An interview with Glenys Hale, Costumed Volunteer

by Ozan Somyurek

"I always have been interested in costumes.": Glenys Hale on volunteering at John Wesley’s New Room

In late February I had a delightful conversation with Glenys Hale, who is a costumed interpreter at John Wesley’s New Room. On Tuesdays you may see her standing next to the metal gates in Broadmead, attired in Georgian apparel. Fortunately, due to the easing of Covid-19 restrictions, we were able to converse in person at the John Wesley’s New Room. She gave me an insight into the fascinating world of Georgian fashion, together with her own personal experiences as a costumed interpreter.

Glenys has a lifelong passion for historical costume. As well as the John Wesley’s New Room, she has also had costume roles at the Jane Austen Centre and No. 1 Royal Crescent in Bath, where she also guided. Her interest in this field began when she was only a 16-year-old schoolgirl in Newcastle.

One summer, just before we broke off for the holidays, one of the theatres in Newcastle was putting on a play – I think it was Pride and Prejudice. They asked if any of the girls would like to help out and I put up my hand immediately. So, for about three weeks, I learnt a lot from the dresser who was doing the costumes. That was where my interest began, but I didn’t realise that many, many years later I would still be doing it!

Glenys first came to Bristol in 1969 with a friend of her brother, who introduced her to John Wesley’s New Room. She remembers viewing the beautiful, Georgian-built chapel. And, just last year, she learnt, by a chance meeting at the Jane Austen Centre between her friend Martin and Louise from John Wesley’s New Room, that the museum desired a costumed interpreter. She began volunteering here in October 2021. Together with the historical element, she really enjoys being able to interact with the public. ‘Each day is different’ she told me. When she arrived in Bristol, however, people were initially quite surprised a Georgian lady was in town!

It’s a very different feeling between both cities. In Bath they are used to people walking around in costume. I used to go to Marks and Spencer in my costume and nobody ever took any notice.

Nonetheless, in Bristol passers-by have quickly become used to her friendly presence outside. In this role, she prefers not to get into character while in costume, as she finds this puts many people off. Instead, she talks about the John Wesley’s New Room and Georgian fashion, e.g. how people kept their clothes clean, where they were brought and how they were made. Sometimes, people merely stop by to ask for route directions or a recommendation. Other times, her interactions with the public have been quite amusing; once she was asked if she was a statue, and another time if she lived in John Wesley’s New Room! However, the individuals she encounters aren’t only those laden with shopping bags in Broadmead, but also those who just need someone to talk to. For example, one time, she spoke with a woman whose husband was in hospital and invited her to have a coffee inside the café.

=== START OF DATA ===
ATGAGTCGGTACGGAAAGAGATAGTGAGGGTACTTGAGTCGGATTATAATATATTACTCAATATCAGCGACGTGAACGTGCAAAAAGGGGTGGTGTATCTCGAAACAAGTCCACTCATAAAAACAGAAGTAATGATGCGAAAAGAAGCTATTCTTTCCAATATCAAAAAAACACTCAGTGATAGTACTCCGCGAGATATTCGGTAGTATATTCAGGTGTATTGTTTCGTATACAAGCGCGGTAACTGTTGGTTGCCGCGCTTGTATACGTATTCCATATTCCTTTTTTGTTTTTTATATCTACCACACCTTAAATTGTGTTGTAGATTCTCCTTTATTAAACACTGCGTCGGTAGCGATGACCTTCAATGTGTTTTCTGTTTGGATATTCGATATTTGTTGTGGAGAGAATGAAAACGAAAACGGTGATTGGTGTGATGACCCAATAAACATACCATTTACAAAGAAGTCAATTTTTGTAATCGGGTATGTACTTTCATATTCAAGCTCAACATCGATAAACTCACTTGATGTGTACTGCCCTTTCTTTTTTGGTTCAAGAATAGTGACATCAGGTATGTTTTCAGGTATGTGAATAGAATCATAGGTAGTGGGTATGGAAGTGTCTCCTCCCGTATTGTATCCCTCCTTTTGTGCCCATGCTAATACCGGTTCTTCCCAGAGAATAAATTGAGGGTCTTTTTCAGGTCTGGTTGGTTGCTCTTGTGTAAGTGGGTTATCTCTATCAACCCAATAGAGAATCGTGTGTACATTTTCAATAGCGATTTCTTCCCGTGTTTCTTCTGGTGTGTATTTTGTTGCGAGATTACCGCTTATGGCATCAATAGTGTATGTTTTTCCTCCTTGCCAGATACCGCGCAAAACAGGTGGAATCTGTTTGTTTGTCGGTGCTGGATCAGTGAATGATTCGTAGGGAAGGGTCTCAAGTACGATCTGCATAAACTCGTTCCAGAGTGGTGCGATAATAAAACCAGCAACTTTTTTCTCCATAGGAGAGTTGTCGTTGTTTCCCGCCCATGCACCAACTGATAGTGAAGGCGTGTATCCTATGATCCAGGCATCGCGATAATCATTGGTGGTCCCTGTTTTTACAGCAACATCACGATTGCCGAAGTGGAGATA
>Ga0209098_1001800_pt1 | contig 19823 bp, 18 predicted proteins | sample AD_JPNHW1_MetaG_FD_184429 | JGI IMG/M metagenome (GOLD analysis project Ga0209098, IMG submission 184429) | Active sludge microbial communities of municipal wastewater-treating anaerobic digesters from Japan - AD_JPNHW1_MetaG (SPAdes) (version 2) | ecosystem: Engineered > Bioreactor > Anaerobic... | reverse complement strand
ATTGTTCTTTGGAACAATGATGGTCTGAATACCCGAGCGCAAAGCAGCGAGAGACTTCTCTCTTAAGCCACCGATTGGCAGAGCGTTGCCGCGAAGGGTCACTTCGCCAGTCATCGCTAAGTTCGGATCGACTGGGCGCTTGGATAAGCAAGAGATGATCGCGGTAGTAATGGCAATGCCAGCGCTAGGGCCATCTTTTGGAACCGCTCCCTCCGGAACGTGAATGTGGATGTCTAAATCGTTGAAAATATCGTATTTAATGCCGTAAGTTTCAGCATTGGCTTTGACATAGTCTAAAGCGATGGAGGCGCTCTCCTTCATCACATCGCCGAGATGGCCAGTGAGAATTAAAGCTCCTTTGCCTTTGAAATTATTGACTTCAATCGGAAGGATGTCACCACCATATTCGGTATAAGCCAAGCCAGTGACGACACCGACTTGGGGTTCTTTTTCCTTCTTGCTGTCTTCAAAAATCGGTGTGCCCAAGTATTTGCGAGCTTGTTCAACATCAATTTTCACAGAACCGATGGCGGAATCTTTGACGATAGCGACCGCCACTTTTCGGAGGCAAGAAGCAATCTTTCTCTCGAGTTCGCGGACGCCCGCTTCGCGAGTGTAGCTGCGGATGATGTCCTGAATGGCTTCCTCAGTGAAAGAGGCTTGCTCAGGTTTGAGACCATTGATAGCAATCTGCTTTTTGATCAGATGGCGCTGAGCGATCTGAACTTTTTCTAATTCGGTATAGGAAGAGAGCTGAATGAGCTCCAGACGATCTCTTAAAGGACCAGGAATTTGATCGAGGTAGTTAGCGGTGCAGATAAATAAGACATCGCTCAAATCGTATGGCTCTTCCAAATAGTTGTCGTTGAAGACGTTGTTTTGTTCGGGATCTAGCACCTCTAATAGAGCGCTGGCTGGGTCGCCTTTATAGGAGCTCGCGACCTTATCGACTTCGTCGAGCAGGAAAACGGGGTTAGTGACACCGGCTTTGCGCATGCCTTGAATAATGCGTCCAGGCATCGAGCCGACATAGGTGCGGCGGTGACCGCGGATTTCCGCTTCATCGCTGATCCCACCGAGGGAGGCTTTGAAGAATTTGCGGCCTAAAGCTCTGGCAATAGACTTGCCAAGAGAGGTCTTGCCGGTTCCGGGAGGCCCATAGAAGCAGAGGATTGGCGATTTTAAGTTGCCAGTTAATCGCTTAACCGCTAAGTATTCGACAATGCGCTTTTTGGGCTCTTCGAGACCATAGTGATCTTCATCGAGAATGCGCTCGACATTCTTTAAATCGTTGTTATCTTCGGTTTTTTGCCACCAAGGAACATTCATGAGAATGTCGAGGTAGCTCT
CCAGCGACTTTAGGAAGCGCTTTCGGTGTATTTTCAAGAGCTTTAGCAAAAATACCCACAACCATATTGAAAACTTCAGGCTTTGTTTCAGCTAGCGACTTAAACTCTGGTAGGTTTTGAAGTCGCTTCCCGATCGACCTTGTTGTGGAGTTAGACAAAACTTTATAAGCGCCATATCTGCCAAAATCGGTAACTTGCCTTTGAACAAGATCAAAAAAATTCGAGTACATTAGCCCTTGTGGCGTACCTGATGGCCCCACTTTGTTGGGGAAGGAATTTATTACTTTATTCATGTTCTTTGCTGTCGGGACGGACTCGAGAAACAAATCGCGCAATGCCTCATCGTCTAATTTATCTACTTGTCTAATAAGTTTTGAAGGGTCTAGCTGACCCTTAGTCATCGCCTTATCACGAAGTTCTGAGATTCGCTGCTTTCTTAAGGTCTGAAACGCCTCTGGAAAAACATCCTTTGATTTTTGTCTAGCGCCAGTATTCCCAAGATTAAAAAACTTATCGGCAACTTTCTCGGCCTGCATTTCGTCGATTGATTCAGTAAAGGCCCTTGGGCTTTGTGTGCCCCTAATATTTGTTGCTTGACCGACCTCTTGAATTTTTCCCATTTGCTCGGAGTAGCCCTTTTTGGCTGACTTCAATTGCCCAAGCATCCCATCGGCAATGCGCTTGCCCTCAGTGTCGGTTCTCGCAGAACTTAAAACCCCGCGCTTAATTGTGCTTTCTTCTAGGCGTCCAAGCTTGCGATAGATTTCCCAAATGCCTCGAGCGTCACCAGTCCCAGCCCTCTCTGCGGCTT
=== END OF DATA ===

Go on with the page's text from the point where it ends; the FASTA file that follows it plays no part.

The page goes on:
All the costumes Glenys wears are either sourced from antiques fairs, where one can find many Victorian and Edwardian costumes, or specially made. When working at the Jane Austen Centre she wore clothes from the Regency Period and helped organise the annual Jane Austen festival, during which hundreds of participants take part in a promenade dressed in authentic Georgian dress. This was bolstered by the 90s television production of Pride and Prejudice starring Colin Firth. And she herself has also dressed up a few television personalities!

Glenys has also had some memorable experiences with the public at the Jane Austen Centre. Laughingly, she tells me of how she once met two ladies who tried to buy a novel written by the famous author but couldn't quite get the name right. ‘I haven’t got the novel Frustration,’ Glenys told them, ‘But I do have Persuasion!’ On a different day she almost had to deliver a baby, but luckily the ambulance services arrived in the nick of time!